Reports the Obama administration intends to cancel plans to establish a missile defense base in Poland and an accompanying radar base in the Czech Republic has defense analysts worried.
They say backing away from building the bases under Russian pressure would fail to improve relations with Russia because it would show the U.S. is weak and unwilling to take a stand against what they call its intimidation tactics.
The suggestions first came to light last week after the Polish newspaper Gazeta Wyborcza reported a senior missile defense industry lobbyist had told it the administration is “searching for other solutions than the previously [named] bases in Poland and the Czech Republic.”
The lobbyist, Riki Ellison of the Alexandria, Va.-based Missile Defense Advocacy Alliance, told the Polish newspaper the top U.S. generals who spoke at last week’s missile-defense industry conference in Huntsville, Ala. never once mentioned the Czech and Polish bases.
“This is the first time that I have been at these conferences in the last seven or eight years that, that has not occurred,” Ellison told Newsmax. “That has always been a constant staple of when they talk to the industrial complex on missile defense stuff. They have always presented the case for the third site [in Poland], and that case was not presented for the first time this year.”
This led Ellison to the conclusion a major policy shift likely is in the works.
The Polish paper suggested the Obama administration would prefer to base missile interceptors on ships and in bases in Turkey, Israel and somewhere in the Balkans.
”The administration has been sounding out for a couple of weeks now how the Congress will react when plans for building the missile defense in Poland and the Czech Republic are dumped,” Gazeta Wyborcza quoted an unnamed congressional source as having said.
In March, the Guardian of London reported President Barack Obama had made a secret offer with Russia to scrap the bases in exchange for Russian help with getting Iran to end its nuclear program.
The Obama administration said Tuesday it hasn’t made its decision yet, but it stopped short of explicitly saying it would keep the bases during a meeting between National Security Adviser Gen. Jim Jones and Polish Foreign Minister Radoslaw Sikorski.
Russia has long opposed U.S. plans to build the bases in the two former Warsaw Pact, now NATO, nations and threatened last year to place cruise missiles in its Kaliningrad region — located adjacent to Poland — in the wake of the war with Georgia to counter the proposed U.S. base. The Russians believe the missile defense bases are aimed at them because they are the only nation in the region that has a strategic missile capability, and they have expressed concern the proposed system would upset the nuclear balance between themselves and the U.S.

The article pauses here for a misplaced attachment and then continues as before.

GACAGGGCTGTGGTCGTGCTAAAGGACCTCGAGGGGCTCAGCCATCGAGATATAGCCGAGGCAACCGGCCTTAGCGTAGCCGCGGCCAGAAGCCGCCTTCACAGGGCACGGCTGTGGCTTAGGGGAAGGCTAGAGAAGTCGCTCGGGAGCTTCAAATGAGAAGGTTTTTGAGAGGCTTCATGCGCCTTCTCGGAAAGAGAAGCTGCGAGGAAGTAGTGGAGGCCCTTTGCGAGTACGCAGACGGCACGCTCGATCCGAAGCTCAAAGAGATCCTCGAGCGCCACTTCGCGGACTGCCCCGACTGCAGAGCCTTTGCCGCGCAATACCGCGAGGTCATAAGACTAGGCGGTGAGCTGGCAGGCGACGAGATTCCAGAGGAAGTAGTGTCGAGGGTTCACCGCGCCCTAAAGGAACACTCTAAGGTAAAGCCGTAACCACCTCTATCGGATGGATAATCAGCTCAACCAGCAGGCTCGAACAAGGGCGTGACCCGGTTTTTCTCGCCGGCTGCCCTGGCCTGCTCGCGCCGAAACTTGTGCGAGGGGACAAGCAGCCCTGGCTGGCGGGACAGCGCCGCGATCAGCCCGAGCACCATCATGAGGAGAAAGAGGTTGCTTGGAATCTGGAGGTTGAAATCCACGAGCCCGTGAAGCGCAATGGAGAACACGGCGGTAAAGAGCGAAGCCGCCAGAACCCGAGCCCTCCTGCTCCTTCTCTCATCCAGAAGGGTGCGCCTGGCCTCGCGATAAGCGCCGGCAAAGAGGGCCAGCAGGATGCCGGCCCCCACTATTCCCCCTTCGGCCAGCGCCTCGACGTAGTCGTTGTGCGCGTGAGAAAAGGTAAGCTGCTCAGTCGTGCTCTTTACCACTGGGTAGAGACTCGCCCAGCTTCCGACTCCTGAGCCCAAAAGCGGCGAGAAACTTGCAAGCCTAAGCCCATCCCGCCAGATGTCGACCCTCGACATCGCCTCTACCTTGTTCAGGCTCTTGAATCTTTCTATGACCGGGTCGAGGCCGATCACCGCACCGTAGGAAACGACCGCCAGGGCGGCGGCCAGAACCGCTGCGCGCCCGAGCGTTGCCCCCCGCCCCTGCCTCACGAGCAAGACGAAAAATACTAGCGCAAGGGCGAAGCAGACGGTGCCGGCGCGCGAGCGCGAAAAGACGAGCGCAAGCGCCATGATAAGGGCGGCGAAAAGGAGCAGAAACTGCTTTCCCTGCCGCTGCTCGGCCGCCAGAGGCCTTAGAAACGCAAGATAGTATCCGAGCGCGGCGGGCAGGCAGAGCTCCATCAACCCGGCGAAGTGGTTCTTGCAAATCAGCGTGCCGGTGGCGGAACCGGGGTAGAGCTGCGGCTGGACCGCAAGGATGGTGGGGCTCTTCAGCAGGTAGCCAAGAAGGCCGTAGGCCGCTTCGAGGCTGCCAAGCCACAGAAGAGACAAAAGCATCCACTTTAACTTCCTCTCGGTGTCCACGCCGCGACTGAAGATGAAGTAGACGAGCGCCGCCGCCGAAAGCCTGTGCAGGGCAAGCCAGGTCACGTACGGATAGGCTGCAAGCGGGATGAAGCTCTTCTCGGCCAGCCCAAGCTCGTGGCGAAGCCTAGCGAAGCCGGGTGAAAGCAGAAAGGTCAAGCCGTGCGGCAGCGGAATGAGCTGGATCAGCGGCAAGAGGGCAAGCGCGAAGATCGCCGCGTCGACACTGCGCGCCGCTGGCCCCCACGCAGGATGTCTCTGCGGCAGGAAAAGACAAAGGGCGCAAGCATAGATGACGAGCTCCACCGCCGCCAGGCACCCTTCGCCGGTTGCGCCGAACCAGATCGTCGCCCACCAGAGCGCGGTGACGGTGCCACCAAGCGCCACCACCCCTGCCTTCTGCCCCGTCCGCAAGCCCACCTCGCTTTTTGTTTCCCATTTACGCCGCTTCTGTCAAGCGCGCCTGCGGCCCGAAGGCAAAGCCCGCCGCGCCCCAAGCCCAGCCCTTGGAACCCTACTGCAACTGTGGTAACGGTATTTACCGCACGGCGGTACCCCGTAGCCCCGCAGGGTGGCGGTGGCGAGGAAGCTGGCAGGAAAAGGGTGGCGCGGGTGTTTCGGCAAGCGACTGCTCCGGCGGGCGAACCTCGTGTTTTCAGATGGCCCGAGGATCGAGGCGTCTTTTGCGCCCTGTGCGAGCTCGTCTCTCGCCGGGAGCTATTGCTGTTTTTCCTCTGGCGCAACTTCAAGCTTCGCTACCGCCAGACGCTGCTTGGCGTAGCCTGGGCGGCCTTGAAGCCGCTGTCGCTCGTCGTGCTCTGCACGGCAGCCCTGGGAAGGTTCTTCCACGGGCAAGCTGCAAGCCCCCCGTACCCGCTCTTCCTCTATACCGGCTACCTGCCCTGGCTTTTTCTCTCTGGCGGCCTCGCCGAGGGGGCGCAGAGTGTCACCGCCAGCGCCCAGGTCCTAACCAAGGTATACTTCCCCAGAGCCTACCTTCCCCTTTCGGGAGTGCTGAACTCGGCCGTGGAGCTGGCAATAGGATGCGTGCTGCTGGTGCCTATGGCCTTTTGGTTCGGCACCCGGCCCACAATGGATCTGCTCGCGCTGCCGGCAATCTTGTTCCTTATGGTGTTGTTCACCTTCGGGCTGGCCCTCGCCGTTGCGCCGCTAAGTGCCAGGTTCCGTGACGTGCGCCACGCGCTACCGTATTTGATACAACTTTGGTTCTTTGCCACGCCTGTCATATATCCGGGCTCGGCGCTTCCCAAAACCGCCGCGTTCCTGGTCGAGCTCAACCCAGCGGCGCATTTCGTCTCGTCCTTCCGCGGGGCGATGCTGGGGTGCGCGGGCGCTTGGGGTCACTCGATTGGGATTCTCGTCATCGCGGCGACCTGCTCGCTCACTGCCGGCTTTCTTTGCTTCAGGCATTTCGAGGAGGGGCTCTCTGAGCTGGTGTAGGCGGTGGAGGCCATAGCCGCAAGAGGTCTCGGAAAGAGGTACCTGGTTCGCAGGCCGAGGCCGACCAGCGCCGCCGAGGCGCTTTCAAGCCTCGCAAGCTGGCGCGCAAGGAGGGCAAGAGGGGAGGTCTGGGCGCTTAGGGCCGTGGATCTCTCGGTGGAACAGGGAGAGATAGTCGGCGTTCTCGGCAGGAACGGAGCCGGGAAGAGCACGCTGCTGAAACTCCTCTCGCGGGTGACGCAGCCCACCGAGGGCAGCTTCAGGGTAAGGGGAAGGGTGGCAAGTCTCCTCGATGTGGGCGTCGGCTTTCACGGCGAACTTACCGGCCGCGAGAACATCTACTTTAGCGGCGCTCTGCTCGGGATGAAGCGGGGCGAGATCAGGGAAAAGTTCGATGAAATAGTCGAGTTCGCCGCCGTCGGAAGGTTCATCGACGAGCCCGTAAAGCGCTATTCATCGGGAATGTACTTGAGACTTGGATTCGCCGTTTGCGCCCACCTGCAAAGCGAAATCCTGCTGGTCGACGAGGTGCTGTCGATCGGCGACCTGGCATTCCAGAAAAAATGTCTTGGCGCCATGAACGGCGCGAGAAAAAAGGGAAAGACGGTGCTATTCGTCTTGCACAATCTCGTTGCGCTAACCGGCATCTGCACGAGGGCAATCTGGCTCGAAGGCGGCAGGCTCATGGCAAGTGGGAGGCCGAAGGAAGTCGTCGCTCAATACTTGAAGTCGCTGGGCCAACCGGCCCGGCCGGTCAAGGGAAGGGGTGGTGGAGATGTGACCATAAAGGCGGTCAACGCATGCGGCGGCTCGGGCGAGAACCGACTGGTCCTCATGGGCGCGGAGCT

“Backing off will not make Moscow any easier to deal with, and in fact it will make things worse,” said Gary J. Schmitt, resident scholar and director of advanced strategic studies at the American Enterprise Institute. “The truth is anytime a bully threatens you and you do what the bully wants you to do, you encourage the same behavior.”
Schmitt said the small number of American missile interceptors that would be placed on Polish soil present an insignificant threat to the nuclear balance between the U.S. and Russia.
John Pike, director of GlobalSecurity.org, agrees, saying nixing the bases rewards Moscow’s policy of intimidating those nations that were under its control at one point and amounts to recognition that Russia has residual hegemonic control over the areas it once controlled.
“Giving the Russians a veto over where we are going to put our missile defense bases doesn’t seem to me to be a very good way of reassuring Nato members or other countries in that area,” Pike said.
The suggested move also has them worried about the message it would send to America’s allies around the world — namely the U.S. cannot be trusted to keep its commitments when a change of power happens.
“If you establish a precedent of undoing everything a previous president has done it’s going to be really hard to do anything because a lot of nations will be like: ‘Why should we make any agreements with the Americans if they are going to just back out on everything as soon as they get a new guy in?’” Pike said.
Placing missile interceptors in Turkey or Israel would be far more problematic than the Polish site due to the trajectory of any missiles that might be launched into Europe by Iran because they would be easier to hit than from alternate sites in the Middle East or at sea.
Defenders of the administration such as Larry Korb of the Center for American Progress, who served as an assistant secretary of defense in the Reagan administration, say the proposed missile defense platform is unnecessary and dispute the idea canceling the missile bases will encourage further Russian bad behavior.
“It was a bad idea to begin with,” Korb said. “Obama said he would review it during the campaign because you are deploying a system that has not been prove to work against a threat that doesn’t yet exist.
“And you antagonize the Russians, needlessly.”
The administration will deliver its final report sometime next month.
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